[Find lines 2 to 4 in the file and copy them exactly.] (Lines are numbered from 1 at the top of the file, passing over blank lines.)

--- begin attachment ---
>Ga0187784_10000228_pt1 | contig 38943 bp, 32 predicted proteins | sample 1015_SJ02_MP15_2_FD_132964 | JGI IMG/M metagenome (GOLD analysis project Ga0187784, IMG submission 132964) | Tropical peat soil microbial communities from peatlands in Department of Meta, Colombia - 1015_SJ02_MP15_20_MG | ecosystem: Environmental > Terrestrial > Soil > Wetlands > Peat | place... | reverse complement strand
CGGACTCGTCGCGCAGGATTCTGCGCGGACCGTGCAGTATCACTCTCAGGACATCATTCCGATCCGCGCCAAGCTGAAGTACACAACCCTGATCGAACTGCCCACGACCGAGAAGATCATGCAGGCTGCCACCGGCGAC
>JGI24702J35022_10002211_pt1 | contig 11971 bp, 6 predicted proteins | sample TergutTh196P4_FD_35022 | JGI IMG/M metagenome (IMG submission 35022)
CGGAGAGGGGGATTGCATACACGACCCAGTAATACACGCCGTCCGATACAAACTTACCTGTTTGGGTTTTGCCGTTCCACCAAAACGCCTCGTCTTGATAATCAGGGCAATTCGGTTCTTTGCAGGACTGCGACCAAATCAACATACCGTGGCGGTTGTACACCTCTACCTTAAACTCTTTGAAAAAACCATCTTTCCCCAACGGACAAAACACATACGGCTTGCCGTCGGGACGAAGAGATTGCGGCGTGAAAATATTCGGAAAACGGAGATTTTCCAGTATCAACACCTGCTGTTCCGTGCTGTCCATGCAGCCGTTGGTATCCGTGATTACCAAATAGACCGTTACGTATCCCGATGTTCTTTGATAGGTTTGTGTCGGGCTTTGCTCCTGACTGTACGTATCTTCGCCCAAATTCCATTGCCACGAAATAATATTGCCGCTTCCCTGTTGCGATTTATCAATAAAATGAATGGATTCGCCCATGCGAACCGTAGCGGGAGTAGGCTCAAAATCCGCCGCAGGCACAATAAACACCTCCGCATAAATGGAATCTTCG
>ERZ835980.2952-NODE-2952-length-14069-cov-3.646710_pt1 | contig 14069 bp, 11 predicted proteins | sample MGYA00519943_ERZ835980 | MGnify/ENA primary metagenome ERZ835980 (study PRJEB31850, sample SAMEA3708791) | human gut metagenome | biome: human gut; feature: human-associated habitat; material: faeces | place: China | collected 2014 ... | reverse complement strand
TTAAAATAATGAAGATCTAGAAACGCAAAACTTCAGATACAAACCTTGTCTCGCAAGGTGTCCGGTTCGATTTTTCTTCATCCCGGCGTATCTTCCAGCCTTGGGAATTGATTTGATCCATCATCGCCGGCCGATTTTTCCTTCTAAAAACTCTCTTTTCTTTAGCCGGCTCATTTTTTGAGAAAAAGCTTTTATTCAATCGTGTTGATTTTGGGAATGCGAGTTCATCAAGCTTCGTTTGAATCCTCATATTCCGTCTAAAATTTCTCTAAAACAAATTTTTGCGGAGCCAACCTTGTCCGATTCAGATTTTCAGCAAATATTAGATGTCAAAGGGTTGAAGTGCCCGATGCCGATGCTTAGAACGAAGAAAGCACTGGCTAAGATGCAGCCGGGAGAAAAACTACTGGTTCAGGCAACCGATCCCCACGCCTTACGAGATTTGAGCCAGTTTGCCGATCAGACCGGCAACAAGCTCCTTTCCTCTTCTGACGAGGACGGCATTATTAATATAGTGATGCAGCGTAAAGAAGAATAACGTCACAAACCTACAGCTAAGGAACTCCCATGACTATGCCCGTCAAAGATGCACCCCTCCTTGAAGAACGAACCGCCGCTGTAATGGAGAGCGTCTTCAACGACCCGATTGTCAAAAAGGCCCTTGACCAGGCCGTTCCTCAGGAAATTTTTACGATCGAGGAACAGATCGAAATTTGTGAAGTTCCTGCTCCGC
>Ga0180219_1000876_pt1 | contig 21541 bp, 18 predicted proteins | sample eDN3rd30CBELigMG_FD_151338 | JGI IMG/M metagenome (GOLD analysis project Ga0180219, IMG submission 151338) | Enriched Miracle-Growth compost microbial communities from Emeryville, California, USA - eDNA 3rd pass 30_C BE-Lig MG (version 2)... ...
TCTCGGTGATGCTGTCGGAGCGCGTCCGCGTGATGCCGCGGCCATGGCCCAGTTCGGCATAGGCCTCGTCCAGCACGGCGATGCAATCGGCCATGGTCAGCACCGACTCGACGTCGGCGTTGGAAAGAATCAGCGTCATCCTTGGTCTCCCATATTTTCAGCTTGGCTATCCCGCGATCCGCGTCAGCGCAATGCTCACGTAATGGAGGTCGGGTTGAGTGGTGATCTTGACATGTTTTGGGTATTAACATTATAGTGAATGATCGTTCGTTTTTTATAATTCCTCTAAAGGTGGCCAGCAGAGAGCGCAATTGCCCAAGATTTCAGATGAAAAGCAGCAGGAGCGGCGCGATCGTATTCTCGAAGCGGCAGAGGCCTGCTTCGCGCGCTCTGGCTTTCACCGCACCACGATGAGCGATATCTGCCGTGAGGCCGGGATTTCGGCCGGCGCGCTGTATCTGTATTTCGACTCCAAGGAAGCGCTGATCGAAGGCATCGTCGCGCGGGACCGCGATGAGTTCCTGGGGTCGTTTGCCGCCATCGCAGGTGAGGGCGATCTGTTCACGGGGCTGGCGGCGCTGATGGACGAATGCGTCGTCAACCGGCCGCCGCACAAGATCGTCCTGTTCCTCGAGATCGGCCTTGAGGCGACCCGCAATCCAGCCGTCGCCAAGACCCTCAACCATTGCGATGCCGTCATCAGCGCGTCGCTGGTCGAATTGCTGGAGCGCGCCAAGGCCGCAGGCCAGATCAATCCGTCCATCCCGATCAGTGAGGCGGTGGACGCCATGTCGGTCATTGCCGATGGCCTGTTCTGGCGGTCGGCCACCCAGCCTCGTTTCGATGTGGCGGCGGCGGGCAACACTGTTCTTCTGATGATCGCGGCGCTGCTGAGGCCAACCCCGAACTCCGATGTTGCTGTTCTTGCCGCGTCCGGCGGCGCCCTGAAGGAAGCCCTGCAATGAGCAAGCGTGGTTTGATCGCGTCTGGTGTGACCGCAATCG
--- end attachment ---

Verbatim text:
CGGACTCGTCGCGCAGGATTCTGCGCGGACCGTGCAGTATCACTCTCAGGACATCATTCCGATCCGCGCCAAGCTGAAGTACACAACCCTGATCGAACTGCCCACGACCGAGAAGATCATGCAGGCTGCCACCGGCGAC
>JGI24702J35022_10002211_pt1 | contig 11971 bp, 6 predicted proteins | sample TergutTh196P4_FD_35022 | JGI IMG/M metagenome (IMG submission 35022)
CGGAGAGGGGGATTGCATACACGACCCAGTAATACACGCCGTCCGATACAAACTTACCTGTTTGGGTTTTGCCGTTCCACCAAAACGCCTCGTCTTGATAATCAGGGCAATTCGGTTCTTTGCAGGACTGCGACCAAATCAACATACCGTGGCGGTTGTACACCTCTACCTTAAACTCTTTGAAAAAACCATCTTTCCCCAACGGACAAAACACATACGGCTTGCCGTCGGGACGAAGAGATTGCGGCGTGAAAATATTCGGAAAACGGAGATTTTCCAGTATCAACACCTGCTGTTCCGTGCTGTCCATGCAGCCGTTGGTATCCGTGATTACCAAATAGACCGTTACGTATCCCGATGTTCTTTGATAGGTTTGTGTCGGGCTTTGCTCCTGACTGTACGTATCTTCGCCCAAATTCCATTGCCACGAAATAATATTGCCGCTTCCCTGTTGCGATTTATCAATAAAATGAATGGATTCGCCCATGCGAACCGTAGCGGGAGTAGGCTCAAAATCCGCCGCAGGCACAATAAACACCTCCGCATAAATGGAATCTTCG